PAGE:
February 19, 2013
New report says ferries still not an
option for access to Hatteras Island
BY CATHERINE KOZAK
high-speed ferry exists today that could safely carry millions of
vehicles a year across the heavily shoaled Oregon Inlet and Pamlico
Sound, according to a new transportation report released late last
And even if engineering a shallow-draft, high-capacity ferry were possible, it said, the cost would be prohibitive.
response to renewed public questions about a ferry alternative to the
Herbert C. Bonner Bridge replacement project, the Federal Highway
Administration and the state Department of Transportation took a new
look at the feasibility of using ferries rather than a bridge to carry
vehicles and people across Oregon Inlet.
“The problem is
two-fold,” said Ferry Division Deputy Director Jed Dixon. “Unless you
have a vessel that doesn’t displace water, like a hovercraft, the draft
is a major concern. Then there’s the environmentals and maintenance of
After Hurricane Irene in 2011 blew an inlet
through Pea Island, flattened dunes, and severely damaged the road at
the S-curves in northern Rodanthe, some environmental groups and
coastal scientists suggested that ferries could be a better long-term
solution than a bridge to providing access to Hatteras Island.
in reviewing available options and the cost involved, the report
concluded that ferries remain “an unreasonable transportation
alternative” for the island. And there is no high-speed ferry on the
horizon that could operate in shallow Outer Banks waterways.
up against a lot of challenges just running conventional ferries,”
Dixon said. “There would have to be a whole lot of money spent dredging
and maintaining that channel.”
Every year, a total of about 2
million vehicles cross Bonner Bridge, averaging about 5,400 per day,
said the report, which was signed on Jan. 31. As those who
regularly cross the bridge know, traffic, mostly from tourists,
increases vastly in the summer.
But the bridge, the only land
route to Hatteras Island, also provides critical year-round access to
the island for Outer Banks residents and for emergency personnel. It
also is vital for carrying supply and service trucks, as well as
telephone and electric wires across Oregon Inlet.
If a ferry
system operated between Bodie Island and Rodanthe, the range of the
Bonner project, about 420 acres would have to be dredged to create an
18-mile channel, removing about 10.8 million cubic yards of
material. About 38 river class ferries would be needed, twice the
number of vessels currently in use by the division.
costs to operate and maintain the system for 50 years at the current
traffic levels are estimated at $6.3 billion, substantially more than
any other option.
River class ferries cost $12 million each
and can travel at 12 mph. The vessels hold 38 vehicles and have a
4.5-foot to 5.5-foot draft, the report said, the shallowest of any
known standard ferry in operation. As it is, the channel depth
required is 10- to 12-feet, which has been nearly impossible to
maintain this winter in Oregon Inlet and Pamlico Sound.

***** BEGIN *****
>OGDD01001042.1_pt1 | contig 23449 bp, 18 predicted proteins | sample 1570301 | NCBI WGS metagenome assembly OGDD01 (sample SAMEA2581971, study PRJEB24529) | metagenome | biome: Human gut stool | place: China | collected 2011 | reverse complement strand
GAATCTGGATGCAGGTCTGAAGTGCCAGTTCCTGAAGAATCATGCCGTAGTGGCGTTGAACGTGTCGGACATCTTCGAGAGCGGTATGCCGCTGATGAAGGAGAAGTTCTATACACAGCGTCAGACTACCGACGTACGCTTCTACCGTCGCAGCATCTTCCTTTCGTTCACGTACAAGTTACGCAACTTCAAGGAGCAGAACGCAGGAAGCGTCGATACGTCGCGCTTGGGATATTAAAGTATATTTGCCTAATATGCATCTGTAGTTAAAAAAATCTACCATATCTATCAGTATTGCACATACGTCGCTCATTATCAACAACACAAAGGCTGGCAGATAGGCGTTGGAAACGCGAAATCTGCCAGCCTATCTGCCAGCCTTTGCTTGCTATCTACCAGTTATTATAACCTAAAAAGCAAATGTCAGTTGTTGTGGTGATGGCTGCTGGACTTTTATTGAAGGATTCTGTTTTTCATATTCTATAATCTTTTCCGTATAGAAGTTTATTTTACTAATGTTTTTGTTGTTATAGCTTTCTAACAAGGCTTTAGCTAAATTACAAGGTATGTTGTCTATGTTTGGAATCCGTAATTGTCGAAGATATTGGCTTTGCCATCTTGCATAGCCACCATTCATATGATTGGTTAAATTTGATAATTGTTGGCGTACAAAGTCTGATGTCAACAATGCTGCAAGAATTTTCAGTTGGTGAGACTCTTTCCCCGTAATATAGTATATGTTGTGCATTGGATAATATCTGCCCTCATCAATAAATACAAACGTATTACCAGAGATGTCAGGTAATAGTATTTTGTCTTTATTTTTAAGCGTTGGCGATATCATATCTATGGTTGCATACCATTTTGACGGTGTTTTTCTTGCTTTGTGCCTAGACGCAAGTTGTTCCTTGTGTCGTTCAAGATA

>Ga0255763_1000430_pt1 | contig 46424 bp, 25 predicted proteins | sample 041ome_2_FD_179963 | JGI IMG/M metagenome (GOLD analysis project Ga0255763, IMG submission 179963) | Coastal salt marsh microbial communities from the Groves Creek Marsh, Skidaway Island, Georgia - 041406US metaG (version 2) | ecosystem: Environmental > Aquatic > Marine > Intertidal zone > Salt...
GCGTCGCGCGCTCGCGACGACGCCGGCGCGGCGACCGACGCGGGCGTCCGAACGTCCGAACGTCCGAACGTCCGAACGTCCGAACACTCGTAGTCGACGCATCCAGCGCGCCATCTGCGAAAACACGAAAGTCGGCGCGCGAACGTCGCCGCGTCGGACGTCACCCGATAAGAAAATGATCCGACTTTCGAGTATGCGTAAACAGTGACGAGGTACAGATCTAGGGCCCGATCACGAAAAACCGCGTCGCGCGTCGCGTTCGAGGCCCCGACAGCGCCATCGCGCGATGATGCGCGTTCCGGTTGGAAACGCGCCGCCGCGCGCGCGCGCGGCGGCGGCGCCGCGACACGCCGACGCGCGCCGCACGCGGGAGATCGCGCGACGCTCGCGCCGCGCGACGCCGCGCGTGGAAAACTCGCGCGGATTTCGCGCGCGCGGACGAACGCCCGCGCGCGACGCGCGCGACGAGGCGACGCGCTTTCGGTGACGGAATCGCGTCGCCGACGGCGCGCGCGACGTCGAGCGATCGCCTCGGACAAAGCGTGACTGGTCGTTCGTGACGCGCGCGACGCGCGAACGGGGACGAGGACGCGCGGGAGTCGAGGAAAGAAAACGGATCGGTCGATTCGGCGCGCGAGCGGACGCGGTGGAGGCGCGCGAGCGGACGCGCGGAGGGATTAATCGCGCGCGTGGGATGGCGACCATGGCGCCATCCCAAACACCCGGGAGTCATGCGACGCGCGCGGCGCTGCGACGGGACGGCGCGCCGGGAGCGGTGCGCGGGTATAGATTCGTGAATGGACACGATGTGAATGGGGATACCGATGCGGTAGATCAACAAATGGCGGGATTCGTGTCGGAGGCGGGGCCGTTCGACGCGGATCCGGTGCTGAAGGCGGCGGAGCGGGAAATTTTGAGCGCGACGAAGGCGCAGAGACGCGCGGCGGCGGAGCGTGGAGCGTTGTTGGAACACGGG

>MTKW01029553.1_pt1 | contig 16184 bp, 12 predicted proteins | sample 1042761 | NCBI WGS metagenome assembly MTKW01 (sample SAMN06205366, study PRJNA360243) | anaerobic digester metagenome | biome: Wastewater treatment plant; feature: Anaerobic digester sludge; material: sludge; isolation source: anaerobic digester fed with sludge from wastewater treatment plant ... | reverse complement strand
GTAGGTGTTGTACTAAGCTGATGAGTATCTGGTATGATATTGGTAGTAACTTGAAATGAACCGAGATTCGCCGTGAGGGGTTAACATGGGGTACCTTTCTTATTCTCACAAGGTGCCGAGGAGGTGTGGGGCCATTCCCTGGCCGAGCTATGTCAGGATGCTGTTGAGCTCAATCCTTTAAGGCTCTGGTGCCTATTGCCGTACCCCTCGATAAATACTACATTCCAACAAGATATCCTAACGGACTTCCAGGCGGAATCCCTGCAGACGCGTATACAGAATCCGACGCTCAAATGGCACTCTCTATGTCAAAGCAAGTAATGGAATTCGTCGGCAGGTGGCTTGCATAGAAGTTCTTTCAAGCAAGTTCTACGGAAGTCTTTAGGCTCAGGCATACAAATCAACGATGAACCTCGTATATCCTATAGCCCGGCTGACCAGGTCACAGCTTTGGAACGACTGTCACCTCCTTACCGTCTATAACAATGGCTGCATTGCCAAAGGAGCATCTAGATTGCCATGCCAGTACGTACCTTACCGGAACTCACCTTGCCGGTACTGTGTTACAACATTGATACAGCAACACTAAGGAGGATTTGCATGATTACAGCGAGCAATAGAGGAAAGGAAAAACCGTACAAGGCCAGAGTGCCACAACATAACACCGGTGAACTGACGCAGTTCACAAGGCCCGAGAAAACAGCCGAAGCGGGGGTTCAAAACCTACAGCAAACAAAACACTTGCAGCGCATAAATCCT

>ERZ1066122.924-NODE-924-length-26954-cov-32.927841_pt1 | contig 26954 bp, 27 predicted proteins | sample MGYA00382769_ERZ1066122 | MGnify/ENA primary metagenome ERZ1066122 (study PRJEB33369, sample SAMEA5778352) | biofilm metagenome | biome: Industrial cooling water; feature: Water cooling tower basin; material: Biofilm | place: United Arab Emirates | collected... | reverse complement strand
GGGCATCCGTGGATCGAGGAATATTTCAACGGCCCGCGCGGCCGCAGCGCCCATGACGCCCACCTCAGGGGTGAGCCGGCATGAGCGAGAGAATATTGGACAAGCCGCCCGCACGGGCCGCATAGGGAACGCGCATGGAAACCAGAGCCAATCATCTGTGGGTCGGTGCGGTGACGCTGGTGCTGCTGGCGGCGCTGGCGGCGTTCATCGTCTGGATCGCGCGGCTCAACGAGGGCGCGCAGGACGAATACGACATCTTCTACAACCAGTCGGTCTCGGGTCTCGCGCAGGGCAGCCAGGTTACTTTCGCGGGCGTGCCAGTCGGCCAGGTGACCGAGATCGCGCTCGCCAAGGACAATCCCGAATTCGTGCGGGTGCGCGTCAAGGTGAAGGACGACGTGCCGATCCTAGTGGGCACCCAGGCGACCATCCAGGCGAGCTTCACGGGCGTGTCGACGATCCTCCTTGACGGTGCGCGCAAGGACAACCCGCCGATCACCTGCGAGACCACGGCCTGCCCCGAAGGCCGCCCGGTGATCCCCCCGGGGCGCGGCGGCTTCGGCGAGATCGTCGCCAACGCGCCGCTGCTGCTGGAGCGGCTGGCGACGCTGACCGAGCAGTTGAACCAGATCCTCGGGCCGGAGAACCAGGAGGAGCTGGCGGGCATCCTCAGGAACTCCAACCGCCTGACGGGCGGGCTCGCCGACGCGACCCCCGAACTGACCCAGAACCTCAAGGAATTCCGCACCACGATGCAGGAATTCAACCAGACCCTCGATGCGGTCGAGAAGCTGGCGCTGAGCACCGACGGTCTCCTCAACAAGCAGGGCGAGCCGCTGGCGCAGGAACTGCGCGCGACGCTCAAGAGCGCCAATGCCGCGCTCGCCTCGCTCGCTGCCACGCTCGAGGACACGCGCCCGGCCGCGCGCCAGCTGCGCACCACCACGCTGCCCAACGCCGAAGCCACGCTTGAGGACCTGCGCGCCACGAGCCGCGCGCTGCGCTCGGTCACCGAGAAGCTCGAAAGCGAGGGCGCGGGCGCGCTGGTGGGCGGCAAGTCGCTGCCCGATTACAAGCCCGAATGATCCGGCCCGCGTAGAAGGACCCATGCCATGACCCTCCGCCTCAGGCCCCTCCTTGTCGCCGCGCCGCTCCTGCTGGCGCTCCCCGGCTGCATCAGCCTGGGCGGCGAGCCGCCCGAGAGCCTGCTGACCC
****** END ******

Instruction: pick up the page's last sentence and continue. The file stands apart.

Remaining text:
and catamarans, which skim the top of water, can carry about 80
vehicles and travel up to 50 mph. The down side is there is no offsite
maintenance facility available, and the high speeds could be dangerous
in Outer Banks conditions.
Even if an air-cushion vessel could
be built specially for the Outer Banks, according to input from a
British representative of a hovercraft company, “It is doubtful that
custom-manufactured vessels would be cost effective, even taking into
account the amount of dredging required,” the report said.
not going to say that it’s impossible,” Dixon said, “but it’s going to
come with a huge expense. We would have to dig a whole new channel.”
high-speed ferries used successfully overseas for both passenger and
vehicular traffic have drafts that are too deep to operate here safely,
Dixon said. Channels routinely shift and shoal up, often in the course
“It’s not safe when you’re running that kind of
speed -- 40 knots," he said. “Because if it runs aground, you’re talking
major damage. It could potentially damage the hull.”
of ferries over Oregon Inlet was first considered in 1991 as part of
NCDOT’s feasibility study of bridge replacement options, and the study
was among the alternatives discussed in the project’s 1993 draft
environmental impact study. Ferry transport on a 3-mile route
across Oregon Inlet was then deemed impractical because of high cost,
decreased service, and increased natural impacts from dredging.
study of a ferry alternative was done in subsequent project reports,
with equally unsatisfactory results. Findings included an increase of
conflicts with other vessels; limited capability to transport traffic;
dramatic increase in hurricane evacuation times; loss of bird habitat
and negative impact on benthic life and fisheries; docking facilities
being located in a national seashore; instability of the channel;
difficulty transporting goods and services; the need to create an
alternate system for telephone and electric transmission; and isolation
of the Hatteras Island community.
Privately-run ferry service,
another suggestion from the public, would have to charge $126
round-trip to be profitable, the report said.
FOR MORE INFORMATION
to read the 51-page report on using ferries for transportation to
Hatteras Island by the Federal Highway Administration and the N.C.
Department of Transportation.